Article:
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Home » Clarion » 2018 » February 2018 » A tax bill that hurts all (except the rich)

A tax bill that hurts all (except the rich)

The PSC led a die-in outside the New York Stock Exchange the day of the Senate vote on the tax bill. Several PSC activists were arrested for blocking the entrance to the building.

As ballpark philosopher Yogi Berra once quipped, “It’s déjà vu all over again.”

Or to put Berra’s oft-quoted malapropism into the context of the Republican game plan of tax cuts for the wealthy and spending cuts for everybody else, it’s the gilded age all over again.

The cry of “tax reform” is basically code for a massive redistribution of wealth flowing from bottom to top. It is not simply a case of giveaways to the privileged and corporate few, but takeaways triggered by the resulting $1.5 trillion deficit created by the tax legislation.


The final bill did not include a provision that would have counted tuition waivers for graduate students as taxable income, a provision that would have effectively quadrupled their tax burden. While this was a welcome reprieve for the higher education committee, the rest of the bill is a disaster.

The contempt for working people and celebration of investment and inherited wealth was reflected by Senator Chuck Grassley of Iowa. Defending rollbacks to the estate tax, he told the Des Moines Register, “I think not having the estate tax recognizes the people that are investing as opposed to those that are just spending every darn penny they have, whether it’s on booze or women or movies.”

The House-Senate conference committee that crafted the final reconciled bill added a sweetener to change the mind of Tennessee’s Senator Bob Corker, the only Republican to vote “no” on the original Senate version. Corker announced a sudden change of heart once a tax break was inserted that lavishly rewarded real-estate investors – a bonanza for not only Corker (who has a big real-estate portfolio), but the Trump and Kushner families, 14 GOP senators and lots of big players in real-estate markets.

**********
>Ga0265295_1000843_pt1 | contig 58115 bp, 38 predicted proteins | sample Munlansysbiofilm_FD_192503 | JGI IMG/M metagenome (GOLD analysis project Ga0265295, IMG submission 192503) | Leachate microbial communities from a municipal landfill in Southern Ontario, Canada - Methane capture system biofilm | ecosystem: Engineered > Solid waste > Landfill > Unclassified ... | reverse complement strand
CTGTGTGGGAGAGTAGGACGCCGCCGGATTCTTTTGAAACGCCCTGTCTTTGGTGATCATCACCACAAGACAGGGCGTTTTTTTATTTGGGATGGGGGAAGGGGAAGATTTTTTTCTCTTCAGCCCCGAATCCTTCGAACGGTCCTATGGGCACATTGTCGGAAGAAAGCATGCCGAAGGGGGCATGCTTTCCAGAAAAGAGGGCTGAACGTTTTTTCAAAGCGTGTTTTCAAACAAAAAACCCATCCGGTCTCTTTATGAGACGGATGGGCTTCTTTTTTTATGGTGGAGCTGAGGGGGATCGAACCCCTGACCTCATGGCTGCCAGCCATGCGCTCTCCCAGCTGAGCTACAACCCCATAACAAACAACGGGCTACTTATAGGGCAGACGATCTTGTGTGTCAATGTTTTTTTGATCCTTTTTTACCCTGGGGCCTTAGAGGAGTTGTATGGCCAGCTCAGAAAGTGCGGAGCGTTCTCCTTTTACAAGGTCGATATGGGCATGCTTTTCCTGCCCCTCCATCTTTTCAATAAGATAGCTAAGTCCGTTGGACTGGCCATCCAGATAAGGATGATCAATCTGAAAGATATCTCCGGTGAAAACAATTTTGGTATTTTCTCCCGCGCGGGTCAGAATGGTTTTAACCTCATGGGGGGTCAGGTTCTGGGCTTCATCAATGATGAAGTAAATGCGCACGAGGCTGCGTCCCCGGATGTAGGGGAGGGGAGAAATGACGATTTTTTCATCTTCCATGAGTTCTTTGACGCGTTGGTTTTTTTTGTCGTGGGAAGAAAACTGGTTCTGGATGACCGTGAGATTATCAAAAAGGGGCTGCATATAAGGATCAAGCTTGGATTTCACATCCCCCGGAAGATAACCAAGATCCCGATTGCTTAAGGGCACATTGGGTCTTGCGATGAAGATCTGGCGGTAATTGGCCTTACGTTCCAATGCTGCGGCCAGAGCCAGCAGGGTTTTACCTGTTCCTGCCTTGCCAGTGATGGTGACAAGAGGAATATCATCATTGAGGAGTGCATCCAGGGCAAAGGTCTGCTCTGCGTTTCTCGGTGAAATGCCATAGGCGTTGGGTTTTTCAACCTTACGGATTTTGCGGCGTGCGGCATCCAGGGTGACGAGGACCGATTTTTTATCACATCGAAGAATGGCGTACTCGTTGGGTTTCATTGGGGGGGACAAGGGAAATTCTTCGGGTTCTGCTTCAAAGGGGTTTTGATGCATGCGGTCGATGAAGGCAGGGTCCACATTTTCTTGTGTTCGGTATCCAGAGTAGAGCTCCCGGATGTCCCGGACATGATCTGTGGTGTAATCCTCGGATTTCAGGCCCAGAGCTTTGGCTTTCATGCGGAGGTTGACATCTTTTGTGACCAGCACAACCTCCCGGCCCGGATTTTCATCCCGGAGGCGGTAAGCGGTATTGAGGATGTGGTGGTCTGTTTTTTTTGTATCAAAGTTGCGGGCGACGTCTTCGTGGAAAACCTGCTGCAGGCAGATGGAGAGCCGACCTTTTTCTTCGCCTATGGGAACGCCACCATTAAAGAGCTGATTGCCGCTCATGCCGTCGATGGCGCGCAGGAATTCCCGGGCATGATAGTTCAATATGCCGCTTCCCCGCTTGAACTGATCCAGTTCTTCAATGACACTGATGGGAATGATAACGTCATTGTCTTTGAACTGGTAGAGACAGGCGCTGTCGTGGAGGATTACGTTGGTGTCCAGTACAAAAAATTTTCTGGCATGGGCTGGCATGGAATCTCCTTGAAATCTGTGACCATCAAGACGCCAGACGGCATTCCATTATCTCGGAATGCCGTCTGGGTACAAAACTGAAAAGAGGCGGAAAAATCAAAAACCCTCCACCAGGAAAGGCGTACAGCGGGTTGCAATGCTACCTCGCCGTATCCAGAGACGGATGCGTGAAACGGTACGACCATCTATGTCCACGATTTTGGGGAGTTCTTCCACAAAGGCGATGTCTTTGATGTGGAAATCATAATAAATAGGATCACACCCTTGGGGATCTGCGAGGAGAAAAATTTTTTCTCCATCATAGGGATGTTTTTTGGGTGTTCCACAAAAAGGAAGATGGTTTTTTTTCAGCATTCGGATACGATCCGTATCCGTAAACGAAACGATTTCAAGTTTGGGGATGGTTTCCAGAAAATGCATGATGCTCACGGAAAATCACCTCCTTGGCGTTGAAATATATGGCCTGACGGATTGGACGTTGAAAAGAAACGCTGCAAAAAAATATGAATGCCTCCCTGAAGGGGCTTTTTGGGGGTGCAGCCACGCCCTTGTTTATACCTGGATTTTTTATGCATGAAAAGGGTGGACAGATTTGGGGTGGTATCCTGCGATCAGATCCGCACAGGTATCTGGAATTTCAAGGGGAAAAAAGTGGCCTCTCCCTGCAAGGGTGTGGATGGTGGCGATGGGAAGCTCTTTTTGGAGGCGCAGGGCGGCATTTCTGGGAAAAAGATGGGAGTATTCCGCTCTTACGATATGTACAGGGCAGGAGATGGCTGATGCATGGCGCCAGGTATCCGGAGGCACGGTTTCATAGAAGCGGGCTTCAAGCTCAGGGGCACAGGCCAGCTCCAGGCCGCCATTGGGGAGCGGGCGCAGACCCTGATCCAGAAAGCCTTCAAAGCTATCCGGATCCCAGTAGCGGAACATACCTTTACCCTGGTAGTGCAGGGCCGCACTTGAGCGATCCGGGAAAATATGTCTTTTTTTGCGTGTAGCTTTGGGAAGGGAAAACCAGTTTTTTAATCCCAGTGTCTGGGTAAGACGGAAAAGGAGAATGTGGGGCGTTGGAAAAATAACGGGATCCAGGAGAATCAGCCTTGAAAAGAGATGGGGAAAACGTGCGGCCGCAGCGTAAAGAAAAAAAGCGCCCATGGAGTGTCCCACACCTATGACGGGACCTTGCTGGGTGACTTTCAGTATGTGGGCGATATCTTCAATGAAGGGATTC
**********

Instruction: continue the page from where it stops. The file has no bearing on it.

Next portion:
It’s Robin Hood in reverse. The tax bill rewards the richest Americans with a 2.6 percent reduction in their personal rate, an enticing bundle of new tax breaks and a generous revision of the estate tax that allows them to perpetuate their wealth over many generations by doubling to $22 million the amount they can now pass to their heirs tax free.

But it’s the largest reduction of corporate taxes in US history, from 35 percent to just 21 percent, that will deprive the federal government of trillions of dollars. As if that were not enough largesse, the bill abolishes the corporate alternative minimum tax, a move that will enable corporations with clever accounting to pay still less in taxes – or in some instances even zero.

The rest of us will have to reconcile the difference, not necessarily with higher taxes, but with diminished benefits and federal programs.


In a December 3 analysis in its news pages, The New York Times sounded the alarm that “Republicans are preparing to use the swelling deficits made worse by the [tax] package as a rationale to pursue their long-held vision: undoing the entitlements of the New Deal and Great Society, leaving government leaner and the safety net skimpier for millions of Americans.”

It’s the old conservative refrain of “starve the beast.” Using the projected $1.5 trillion deficit triggered by the tax bill as cover, Speaker of the House Paul Ryan has already announced a wish list of cuts to safety net initiatives. Cuts to Social Security and Medicare are all but inevitable.

The starvation food chain starts with the federal government, but ultimately works its way down to state and local entities, particularly in higher-taxing blue states like New York and California. Under the GOP legislation, whether you file individually or as a married couple, deductions for state and local taxes (SALT) will cap at $10,000. This includes property taxes, the primary source of K-12 funding for many communities. Unable to soften their tax burden with unlimited deductions, taxpayers, not surprisingly, may push for lower SALT. Combined with a starvation diet of federal funds from Capitol Hill, states and local governments will face tremendous pressure to downsize their tax burdens.

Starving state and local governments by targeting SALT deductions “was our point from the start,” said Jonathan Williams, chief economist at the American Legislative Exchange Council (ALEC), a right-wing advocacy group that has successfully crafted fiscally conservative legislation for dozens of state governments.

“We hope that it [SALT caps] engenders more fiscal discipline at the state level in those high-tax states,” Williams added.


The consequences will ripple through public K-12, and higher education and multiple safety-net programs, not least being health care (compounded by the tax bill’s removal, starting in 2019, of the Affordable Care Act’s individual mandate).

The good news is that most Americans oppose these monstrous policies. That’s why we need to re-imagine the political landscape and reframe the political dialogue, as Occupy Wall Street briefly did earlier this decade, with a laser focus on inequality – and how we fight it.

Bill Friedheim is the chair of the PSC retiree’s chapter.

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